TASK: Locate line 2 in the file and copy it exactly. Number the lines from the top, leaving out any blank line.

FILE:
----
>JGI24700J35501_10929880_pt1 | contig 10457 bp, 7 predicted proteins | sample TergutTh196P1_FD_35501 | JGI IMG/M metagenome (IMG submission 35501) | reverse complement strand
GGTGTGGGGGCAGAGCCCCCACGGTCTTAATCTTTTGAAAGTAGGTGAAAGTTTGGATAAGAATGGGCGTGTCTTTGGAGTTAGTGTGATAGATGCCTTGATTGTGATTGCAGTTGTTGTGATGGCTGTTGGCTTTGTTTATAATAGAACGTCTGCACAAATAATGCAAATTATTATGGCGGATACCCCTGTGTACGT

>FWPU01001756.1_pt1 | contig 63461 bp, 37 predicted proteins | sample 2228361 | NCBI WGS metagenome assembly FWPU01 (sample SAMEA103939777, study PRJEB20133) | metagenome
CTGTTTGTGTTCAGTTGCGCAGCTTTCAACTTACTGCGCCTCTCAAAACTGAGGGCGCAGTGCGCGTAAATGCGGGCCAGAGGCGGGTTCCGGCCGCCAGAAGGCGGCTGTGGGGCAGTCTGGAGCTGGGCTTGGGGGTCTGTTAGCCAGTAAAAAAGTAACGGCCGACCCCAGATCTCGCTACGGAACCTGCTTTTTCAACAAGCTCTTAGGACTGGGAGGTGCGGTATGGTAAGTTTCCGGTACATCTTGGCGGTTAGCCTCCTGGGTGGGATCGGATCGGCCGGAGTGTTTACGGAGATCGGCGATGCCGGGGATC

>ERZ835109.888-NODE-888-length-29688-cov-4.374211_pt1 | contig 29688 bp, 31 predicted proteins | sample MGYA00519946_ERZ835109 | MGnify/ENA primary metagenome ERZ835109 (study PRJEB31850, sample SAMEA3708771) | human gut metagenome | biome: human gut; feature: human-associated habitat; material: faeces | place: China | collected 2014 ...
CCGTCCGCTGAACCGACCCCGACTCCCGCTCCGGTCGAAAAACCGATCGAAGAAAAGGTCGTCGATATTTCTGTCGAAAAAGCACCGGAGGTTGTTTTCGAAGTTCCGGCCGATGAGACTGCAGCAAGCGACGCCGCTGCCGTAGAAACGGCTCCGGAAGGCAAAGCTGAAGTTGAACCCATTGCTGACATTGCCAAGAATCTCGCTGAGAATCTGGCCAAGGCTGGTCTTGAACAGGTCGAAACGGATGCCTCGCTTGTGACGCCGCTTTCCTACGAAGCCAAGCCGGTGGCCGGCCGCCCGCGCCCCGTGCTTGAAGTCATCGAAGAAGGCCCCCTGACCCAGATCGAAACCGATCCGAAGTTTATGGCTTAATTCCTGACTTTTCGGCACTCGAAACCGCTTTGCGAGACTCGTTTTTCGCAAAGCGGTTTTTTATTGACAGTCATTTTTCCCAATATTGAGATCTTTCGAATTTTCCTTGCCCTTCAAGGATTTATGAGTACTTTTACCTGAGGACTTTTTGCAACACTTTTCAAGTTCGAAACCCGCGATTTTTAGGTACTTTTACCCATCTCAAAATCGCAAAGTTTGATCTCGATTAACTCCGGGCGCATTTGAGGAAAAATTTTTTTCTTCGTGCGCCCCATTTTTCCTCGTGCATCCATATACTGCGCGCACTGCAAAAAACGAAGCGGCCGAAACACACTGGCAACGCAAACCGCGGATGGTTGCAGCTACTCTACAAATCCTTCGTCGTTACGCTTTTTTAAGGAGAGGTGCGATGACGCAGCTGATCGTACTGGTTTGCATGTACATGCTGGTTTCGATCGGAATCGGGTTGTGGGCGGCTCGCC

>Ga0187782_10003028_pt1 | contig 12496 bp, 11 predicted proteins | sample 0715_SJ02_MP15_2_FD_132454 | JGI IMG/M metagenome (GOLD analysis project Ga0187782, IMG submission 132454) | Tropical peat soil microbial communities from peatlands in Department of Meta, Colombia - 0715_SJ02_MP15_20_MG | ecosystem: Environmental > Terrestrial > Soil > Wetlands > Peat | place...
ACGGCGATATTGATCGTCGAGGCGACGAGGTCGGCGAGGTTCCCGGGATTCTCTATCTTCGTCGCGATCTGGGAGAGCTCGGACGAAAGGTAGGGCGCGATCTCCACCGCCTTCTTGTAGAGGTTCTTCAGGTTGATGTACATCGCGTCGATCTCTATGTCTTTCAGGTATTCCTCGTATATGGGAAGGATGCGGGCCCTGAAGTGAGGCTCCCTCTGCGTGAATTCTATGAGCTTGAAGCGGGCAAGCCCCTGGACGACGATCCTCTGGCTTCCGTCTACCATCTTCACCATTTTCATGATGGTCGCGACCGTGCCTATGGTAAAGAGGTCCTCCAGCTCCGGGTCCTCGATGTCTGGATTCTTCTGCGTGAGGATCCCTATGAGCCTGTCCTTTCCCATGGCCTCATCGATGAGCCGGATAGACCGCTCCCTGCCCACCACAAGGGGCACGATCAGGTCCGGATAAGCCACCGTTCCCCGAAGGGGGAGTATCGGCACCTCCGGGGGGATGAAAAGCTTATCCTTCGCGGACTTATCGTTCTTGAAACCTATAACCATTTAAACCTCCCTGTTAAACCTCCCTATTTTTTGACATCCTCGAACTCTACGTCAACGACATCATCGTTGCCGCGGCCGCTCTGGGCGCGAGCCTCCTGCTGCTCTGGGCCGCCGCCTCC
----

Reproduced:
GGTGTGGGGGCAGAGCCCCCACGGTCTTAATCTTTTGAAAGTAGGTGAAAGTTTGGATAAGAATGGGCGTGTCTTTGGAGTTAGTGTGATAGATGCCTTGATTGTGATTGCAGTTGTTGTGATGGCTGTTGGCTTTGTTTATAATAGAACGTCTGCACAAATAATGCAAATTATTATGGCGGATACCCCTGTGTACGT